Defining your goals and motivations needs to happen well before you step onto campus for classes. You need to know where you want your MBA to take you. The process of figuring out your own goals and motivations will enable you to create focused, thoughtful, and clear applications that will make sense to admissions officers. Admissions consultants are often helpful in assisting candidates in the process of self-evaluation. Meeting with people who are further along in career paths that interest you may also prove helpful in determining your own path.

4: Don’t apply before you’re prepared to

It is better that you submit a clear, concise, well-thought out application rather than submitting a rushed application in the early rounds. Sending in an application that shows you at your best (the best GMAT you can achieve, the best recommendations you can have, the best essay statements you can compose) is most likely to be successful one, regardless of the round in which it is submitted.

5: Realistic Understanding of the Admissions Officials

Many people think admissions staff are extremely scrutinizing and perfectionists; in other words, machines with little understanding of the possibility for human error or mistakes. In fact, admissions officers are more likely to pay attention to interesting applications from a human perspective. So do not hesitate to show your true self to the readers of your application.

Posted on March 3, 2009 by Manhattan Review

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Recommendations

Recommenders should be individuals able to comment on your preparedness for business school, your past experiences, and your personal and professional attributes. A recommender need not be a big name at your company or elsewhere, but most importantly someone who knows you well.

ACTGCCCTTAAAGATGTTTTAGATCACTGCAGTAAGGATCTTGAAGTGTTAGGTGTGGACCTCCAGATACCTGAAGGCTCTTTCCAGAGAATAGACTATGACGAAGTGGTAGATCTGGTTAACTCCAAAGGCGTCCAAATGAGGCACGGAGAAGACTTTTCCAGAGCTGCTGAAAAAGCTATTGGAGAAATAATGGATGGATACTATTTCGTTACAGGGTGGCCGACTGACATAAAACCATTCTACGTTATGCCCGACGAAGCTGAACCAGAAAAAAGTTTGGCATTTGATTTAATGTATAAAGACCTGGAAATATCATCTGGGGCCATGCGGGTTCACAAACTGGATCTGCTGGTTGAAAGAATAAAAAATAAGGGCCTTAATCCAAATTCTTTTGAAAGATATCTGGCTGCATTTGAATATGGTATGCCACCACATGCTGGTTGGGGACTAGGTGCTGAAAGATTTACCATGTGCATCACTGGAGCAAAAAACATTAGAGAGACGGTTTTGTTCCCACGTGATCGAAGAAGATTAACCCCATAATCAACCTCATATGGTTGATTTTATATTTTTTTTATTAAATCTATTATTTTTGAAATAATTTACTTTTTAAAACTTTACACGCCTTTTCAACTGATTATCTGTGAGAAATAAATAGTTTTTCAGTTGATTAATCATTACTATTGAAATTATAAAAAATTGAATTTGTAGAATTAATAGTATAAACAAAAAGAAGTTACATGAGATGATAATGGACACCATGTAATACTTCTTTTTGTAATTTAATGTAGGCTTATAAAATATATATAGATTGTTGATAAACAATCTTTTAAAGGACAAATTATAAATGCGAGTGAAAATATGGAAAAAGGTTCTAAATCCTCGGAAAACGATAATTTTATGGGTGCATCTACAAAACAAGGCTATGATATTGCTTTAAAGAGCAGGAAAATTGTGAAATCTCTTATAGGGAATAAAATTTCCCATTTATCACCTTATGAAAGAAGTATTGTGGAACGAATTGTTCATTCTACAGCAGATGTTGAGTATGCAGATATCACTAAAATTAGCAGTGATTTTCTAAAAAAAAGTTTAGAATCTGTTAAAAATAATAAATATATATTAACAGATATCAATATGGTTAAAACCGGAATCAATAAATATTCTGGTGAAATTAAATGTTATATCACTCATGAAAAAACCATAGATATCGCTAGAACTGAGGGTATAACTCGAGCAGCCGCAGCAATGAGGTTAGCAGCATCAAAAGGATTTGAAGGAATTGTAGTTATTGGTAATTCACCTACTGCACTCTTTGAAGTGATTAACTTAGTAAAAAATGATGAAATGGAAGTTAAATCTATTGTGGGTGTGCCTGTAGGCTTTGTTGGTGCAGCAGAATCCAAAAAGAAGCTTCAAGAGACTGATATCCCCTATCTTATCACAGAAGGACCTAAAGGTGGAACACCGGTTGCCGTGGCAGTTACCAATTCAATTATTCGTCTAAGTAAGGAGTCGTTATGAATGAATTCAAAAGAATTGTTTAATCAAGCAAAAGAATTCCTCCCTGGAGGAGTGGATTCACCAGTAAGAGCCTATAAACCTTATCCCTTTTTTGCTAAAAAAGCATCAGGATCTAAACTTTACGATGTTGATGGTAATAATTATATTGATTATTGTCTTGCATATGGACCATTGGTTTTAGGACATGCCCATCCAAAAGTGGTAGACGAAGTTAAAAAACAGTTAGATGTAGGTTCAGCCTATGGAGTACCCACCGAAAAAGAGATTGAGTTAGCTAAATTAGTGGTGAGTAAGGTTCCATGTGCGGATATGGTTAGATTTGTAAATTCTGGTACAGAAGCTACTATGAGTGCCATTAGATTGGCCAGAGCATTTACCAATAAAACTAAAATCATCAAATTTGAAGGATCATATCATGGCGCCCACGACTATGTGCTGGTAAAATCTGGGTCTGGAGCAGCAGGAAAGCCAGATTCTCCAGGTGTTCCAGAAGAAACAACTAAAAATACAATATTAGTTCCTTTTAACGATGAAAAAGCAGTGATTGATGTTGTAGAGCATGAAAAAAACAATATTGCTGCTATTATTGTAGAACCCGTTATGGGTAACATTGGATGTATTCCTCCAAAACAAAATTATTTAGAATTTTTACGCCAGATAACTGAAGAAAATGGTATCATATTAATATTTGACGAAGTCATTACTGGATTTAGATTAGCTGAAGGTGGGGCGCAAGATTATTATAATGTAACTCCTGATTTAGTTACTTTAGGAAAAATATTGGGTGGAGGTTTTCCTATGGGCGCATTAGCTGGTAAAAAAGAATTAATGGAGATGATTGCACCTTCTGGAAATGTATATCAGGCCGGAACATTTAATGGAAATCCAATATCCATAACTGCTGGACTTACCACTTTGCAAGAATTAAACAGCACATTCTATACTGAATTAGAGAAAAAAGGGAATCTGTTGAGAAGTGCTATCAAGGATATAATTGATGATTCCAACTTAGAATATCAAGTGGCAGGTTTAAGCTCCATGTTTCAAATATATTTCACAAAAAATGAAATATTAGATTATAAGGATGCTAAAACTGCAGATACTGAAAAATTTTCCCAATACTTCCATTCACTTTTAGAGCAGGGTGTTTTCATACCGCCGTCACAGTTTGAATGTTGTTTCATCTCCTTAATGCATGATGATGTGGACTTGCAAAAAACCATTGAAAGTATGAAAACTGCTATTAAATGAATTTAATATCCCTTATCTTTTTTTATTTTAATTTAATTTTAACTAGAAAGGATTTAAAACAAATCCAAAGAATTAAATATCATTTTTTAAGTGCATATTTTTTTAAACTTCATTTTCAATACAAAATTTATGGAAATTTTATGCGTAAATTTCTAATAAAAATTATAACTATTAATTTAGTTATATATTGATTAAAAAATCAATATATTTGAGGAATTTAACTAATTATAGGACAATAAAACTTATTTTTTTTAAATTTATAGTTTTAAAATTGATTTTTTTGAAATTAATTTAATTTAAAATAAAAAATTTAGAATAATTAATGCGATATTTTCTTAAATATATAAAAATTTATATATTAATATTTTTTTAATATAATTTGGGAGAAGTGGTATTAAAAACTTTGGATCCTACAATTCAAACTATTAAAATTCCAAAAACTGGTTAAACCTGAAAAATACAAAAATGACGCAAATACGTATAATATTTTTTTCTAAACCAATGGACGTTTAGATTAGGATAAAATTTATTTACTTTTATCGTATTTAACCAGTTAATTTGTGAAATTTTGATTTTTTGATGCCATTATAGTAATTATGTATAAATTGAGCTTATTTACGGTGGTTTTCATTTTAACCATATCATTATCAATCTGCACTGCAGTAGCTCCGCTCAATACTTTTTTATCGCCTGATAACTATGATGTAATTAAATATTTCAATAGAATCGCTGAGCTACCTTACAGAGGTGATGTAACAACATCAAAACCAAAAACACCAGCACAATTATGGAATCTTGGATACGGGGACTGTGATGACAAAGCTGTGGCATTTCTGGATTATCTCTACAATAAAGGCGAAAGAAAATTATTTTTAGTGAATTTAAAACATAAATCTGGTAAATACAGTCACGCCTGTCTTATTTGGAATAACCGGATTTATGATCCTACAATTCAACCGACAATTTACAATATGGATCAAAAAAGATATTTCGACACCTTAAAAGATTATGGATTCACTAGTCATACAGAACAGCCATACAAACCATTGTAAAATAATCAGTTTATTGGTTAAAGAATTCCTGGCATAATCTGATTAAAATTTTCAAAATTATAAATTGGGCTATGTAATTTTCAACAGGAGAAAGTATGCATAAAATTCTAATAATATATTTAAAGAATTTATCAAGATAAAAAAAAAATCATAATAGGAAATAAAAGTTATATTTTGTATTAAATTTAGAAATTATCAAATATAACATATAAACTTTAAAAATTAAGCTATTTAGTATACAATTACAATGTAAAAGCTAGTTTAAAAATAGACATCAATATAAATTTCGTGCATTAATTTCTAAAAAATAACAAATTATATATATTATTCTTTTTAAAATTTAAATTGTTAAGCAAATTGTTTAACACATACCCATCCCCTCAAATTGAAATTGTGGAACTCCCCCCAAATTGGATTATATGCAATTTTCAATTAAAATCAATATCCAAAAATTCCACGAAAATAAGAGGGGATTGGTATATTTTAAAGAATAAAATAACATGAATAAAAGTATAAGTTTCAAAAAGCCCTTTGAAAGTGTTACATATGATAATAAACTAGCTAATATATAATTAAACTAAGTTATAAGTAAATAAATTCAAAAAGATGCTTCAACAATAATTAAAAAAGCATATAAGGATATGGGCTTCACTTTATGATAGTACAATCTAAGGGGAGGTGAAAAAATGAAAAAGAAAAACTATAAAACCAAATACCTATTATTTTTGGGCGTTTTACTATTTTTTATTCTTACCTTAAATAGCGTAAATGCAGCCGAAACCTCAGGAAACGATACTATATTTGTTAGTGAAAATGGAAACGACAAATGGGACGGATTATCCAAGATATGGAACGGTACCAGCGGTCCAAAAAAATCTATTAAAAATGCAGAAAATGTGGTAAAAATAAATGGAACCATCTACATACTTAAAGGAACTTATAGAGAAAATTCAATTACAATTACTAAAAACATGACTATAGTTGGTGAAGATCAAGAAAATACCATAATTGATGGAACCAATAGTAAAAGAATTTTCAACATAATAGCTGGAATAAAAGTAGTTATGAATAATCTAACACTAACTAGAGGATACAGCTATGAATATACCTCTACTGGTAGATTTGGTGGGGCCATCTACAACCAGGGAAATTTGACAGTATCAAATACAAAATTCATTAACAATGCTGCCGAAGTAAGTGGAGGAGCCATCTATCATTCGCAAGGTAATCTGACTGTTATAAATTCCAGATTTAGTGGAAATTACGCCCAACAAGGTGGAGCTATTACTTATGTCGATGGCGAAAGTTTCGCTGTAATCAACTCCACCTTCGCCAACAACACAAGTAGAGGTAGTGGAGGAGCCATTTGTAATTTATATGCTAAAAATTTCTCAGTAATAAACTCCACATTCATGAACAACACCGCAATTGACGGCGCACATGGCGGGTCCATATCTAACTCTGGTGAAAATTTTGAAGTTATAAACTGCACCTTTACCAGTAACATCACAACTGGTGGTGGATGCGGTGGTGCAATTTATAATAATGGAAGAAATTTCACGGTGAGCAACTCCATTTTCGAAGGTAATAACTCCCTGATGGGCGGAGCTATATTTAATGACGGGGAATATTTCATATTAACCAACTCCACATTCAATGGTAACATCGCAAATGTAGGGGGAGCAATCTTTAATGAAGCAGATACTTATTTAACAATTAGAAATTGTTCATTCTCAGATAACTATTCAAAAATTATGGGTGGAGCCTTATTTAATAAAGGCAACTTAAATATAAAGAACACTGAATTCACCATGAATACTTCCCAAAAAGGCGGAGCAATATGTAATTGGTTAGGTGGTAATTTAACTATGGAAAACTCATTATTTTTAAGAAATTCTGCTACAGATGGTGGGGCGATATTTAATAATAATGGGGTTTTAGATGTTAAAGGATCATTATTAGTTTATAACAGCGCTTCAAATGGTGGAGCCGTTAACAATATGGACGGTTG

Sometimes this aspect of the process is frustrating. Your recommender is pressed for time, forgets they promised you a recommendation. But you can make it easier on yourself and your recommender by making sure you:

· Provide them with a copy of your resume, even essay draft.

· Meet with them (whether by phone or in person).

· Give them a clear understanding of deadlines.

On the recommendations themselves, if you feel appropriate doing so request that your recommender address how they know you, your accomplishments, you vs. others in similar roles, your strengths, and your weaknesses. As a rule, the more specific a recommendation is, the better the recommendation is.

Resume

Your resume is also an important selling point to the admissions committee. It should be flawless and in a style the admissions committees find suitable. Some schools, for example, insist that the resume be one-page, so you should adapt, cut, and edit to their expectations. Some guiding principles to follow include the following.

· Do not include high school experiences in your business school resume.

· List your work experiences first, before your education.

· Do not state your objectives.

OTHER TIPS ON KEY APPLICATION COMPONENTS

GMAT

Do the best you can and give yourself adequate time to prepare. Take a review class or seek out private tutoring to ensure that your score is as good as it can be.

Undergraduate GPA

It can not be changed. For some it will be a strength, for others a weakness. Consider explaining in an optional essay, for example, a low GPA, but do not make excuses. Professional or academic successes post-college do say a great deal already.

Extracurricular Activities